174 Module 13.19: Somatic sensory pathways Spinothalamic pathway Anterior spinothalamic tracts Crude touch and pressure sensations from body Lateral spinothalamic tracts Pain and temperature sensations from body First-order neuron from receptor to spinal cord; synapses with second-order neuron in posterior gray horns Second-order neuron from posterior gray horn; crosses spinal cord; ascends to thalamus Third-order neuron from thalamus to primary sensory cortex
175 Module 13.19: Somatic sensory pathways
176 Module 13.19: Somatic sensory pathways Posterior column pathway Highly localized ( fine ) touch, pressure, vibration, proprioception From peripheral receptor to primary somatosensory cortex Sensory axons ascend in medial gracile fasciculus and lateral cuneate fasciculus Medial lemniscus tract leading from gracile nucleus and cuneate nucleus to the thalamus
177 Module 13.19: Somatic sensory pathways
178 Module 13.19: Somatic sensory pathways Spinocerebellar pathway Proprioceptive information about position of skeletal muscles, joints, and tendons; goes to cerebellum Axons of posterior spinocerebellar tracts do not cross to other side pass through inferior cerebellar peduncle on same side Anterior spinocerebellar tract axons do cross to opposite side of spinal cord
179 Module 13.19: Somatic sensory pathways
180 Module 13.19: Review A. Define somatotopy. B. Which spinal tracts carry action potentials generated by nociceptors? C. Which cerebral hemisphere receives impulses conducted by the right gracile fasciculus? Learning Outcome: Identify and describe the major sensory pathways.
181 Module 13.20: The somatic nervous system controls skeletal muscles through upper and lower motor neurons Somatic motor pathways Always involve at least two motor neurons 1. Upper motor neuron Cell body in a CNS processing center 2. Lower motor neuron Cell body in a nucleus of brainstem or spinal cord Upper motor neuron synapses on lower motor neuron, which then innervates a single motor unit of a skeletal muscle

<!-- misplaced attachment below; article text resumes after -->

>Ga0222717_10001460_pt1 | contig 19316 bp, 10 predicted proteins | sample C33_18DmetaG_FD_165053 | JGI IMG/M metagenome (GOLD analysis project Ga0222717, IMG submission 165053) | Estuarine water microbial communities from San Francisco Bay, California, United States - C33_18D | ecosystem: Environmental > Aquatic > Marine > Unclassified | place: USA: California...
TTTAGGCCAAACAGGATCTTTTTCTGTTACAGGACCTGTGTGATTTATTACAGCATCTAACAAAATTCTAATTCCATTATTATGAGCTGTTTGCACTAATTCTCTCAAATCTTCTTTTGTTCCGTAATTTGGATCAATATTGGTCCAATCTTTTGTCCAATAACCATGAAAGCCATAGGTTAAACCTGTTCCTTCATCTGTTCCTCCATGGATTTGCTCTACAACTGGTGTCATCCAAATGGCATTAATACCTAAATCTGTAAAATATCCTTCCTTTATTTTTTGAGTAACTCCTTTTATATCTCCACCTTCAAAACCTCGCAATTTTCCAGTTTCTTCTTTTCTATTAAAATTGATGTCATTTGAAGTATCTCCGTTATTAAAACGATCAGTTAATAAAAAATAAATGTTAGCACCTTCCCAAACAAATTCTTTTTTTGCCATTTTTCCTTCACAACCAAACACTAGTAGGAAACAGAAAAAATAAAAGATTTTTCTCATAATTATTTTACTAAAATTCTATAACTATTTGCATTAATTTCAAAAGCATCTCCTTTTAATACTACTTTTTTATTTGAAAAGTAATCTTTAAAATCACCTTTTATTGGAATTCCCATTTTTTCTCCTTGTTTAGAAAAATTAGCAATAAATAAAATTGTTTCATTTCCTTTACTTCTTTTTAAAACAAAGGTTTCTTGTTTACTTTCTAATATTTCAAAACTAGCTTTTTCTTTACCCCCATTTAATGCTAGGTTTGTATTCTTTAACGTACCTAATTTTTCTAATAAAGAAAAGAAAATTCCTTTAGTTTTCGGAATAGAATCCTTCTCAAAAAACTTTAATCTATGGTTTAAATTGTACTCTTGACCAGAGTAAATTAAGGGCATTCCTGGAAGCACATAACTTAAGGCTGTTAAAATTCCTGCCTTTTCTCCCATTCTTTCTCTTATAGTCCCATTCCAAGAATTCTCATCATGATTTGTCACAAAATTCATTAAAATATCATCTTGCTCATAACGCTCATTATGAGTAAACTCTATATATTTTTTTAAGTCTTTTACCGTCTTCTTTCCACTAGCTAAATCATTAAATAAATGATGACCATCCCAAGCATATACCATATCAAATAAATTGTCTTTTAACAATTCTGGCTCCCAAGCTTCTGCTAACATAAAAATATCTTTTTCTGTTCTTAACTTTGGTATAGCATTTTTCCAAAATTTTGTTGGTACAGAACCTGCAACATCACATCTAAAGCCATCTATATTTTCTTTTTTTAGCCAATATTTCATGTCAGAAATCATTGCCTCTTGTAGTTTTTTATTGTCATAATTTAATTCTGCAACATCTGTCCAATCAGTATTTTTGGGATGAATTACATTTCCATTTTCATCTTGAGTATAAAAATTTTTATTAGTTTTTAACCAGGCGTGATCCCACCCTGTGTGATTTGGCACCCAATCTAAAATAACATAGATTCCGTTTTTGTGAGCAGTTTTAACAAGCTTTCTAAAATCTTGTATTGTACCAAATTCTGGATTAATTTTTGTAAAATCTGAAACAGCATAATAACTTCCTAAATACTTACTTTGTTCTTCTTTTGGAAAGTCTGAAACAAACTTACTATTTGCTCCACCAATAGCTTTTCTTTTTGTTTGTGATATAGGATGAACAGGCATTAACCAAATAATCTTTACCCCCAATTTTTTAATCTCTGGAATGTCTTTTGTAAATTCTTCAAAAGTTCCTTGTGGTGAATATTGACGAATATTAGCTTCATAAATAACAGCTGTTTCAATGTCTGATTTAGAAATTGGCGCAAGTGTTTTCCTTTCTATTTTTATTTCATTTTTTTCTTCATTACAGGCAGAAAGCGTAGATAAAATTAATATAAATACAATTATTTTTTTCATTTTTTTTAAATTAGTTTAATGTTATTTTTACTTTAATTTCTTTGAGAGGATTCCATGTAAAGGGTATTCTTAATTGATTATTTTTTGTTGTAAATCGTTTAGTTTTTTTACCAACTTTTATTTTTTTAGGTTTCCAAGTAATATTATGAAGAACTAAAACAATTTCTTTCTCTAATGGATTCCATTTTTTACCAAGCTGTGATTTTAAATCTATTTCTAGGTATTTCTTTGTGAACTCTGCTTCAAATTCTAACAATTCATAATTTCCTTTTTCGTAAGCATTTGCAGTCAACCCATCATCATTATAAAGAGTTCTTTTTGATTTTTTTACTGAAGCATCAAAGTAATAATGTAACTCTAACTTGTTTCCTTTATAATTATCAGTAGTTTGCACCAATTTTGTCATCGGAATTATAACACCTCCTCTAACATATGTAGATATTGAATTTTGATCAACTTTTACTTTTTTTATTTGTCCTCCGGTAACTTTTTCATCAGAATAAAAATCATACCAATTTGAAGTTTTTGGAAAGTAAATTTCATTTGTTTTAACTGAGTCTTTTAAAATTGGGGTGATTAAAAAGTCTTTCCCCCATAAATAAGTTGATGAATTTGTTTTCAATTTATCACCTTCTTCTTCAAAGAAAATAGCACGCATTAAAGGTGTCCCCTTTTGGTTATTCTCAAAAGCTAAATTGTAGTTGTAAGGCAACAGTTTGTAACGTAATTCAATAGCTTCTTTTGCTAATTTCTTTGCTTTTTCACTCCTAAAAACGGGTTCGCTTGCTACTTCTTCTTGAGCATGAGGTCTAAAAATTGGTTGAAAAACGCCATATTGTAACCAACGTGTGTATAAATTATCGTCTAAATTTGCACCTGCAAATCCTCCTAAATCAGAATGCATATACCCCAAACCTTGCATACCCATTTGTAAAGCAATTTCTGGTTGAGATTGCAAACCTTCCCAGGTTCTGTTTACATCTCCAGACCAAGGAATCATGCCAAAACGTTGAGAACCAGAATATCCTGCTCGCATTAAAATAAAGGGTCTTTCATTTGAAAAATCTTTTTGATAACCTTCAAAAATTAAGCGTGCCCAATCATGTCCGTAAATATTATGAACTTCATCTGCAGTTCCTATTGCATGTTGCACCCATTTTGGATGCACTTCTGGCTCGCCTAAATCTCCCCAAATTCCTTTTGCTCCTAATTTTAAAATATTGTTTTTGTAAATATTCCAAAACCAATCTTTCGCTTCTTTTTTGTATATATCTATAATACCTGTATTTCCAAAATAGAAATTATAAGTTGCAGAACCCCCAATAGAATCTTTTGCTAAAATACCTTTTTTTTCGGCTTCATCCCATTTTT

182 Module 13.20: The somatic nervous system controls skeletal muscles through upper and lower motor neurons Motor homunculus = functional map of primary motor cortex Proportions reflect number of motor units innervated and degree of fine motor control in corresponding body region
183 Module 13.20: Motor pathways Corticospinal pathway Voluntary control of skeletal muscles Sometimes called the pyramidal system upper motor neurons start at pyramidal cells in primary motor cortex Upper motor neuron axons descend into brainstem and spinal cord Synapse with lower motor neurons that control skeletal muscles
184 Module 13.20: Motor pathways Tracts of the corticospinal pathway 1. Corticobulbar (bulbar, brainstem) tracts conscious control of skeletal muscles for eye, jaw, face, some muscles of neck/pharynx Synapse on lower motor neurons in cranial nerve motor nuclei 2. Corticospinal tracts conscious control of skeletal muscles Visible along ventral surface of medulla oblongata as pair of thick bands (pyramids) ~15 percent descend uncrossed as anterior corticospinal tracts; cross over in anterior white commissure before synapsing on lower motor neurons in anterior gray horns
185 Corticospinal pathways
186 Module 13.20: Motor pathways Two main pathways for subconscious motor commands Commands issued from cerebrum, diencephalon, brainstem 1. Lateral pathway muscle tone/precise movements of distal limb muscles Upper motor neurons start in red nucleus Axons cross to opposite side of brain; descend through rubrospinal (ruber, red) tracts
187 Module 13.20: Motor pathways 2. Medial pathway gross movements of trunk, proximal limb Upper motor neurons located in vestibular nuclei, superior and inferior colliculi, and reticular formation Three major sets of tracts in medial pathway 1. Reticulospinal tracts 2. Vestibulospinal tracts 3. Tectospinal tracts
188 Module 13.20: Motor pathways Medial pathway (continued) Reticulospinal tracts Axons of upper motor neurons in reticular formation Reticular formation receives input from almost every ascending/descending pathway and has extensive connections with cerebrum, cerebellum, and brainstem Vestibulospinal tracts Start at vestibular nuclei of CN VIII (vestibulocochlear nerve.) Get sensory information from internal ear about head position/movement; send motor commands to alter muscle tone and position of neck, head, eyes, limbs
189 Module 13.20: Motor pathways Medial pathway (continued) Tectospinal tracts Upper motor neurons in superior/inferior colliculi (midbrain) Reflex changes in position of head, neck, upper limb in response to bright light, sudden movement, loud noises
190 The Medial Pathway
191 Cross-section of spinal cord showing positions of the various motor tracts
192 Module 13.20: Review A. Describe the role of the corticobulbar tracts. B. Define corticospinal tracts. C. What effect would increased stimulation of the motor neurons of the red nucleus have on muscle tone? Learning Outcome: Describe the components, processes, and functions of the somatic motor pathways.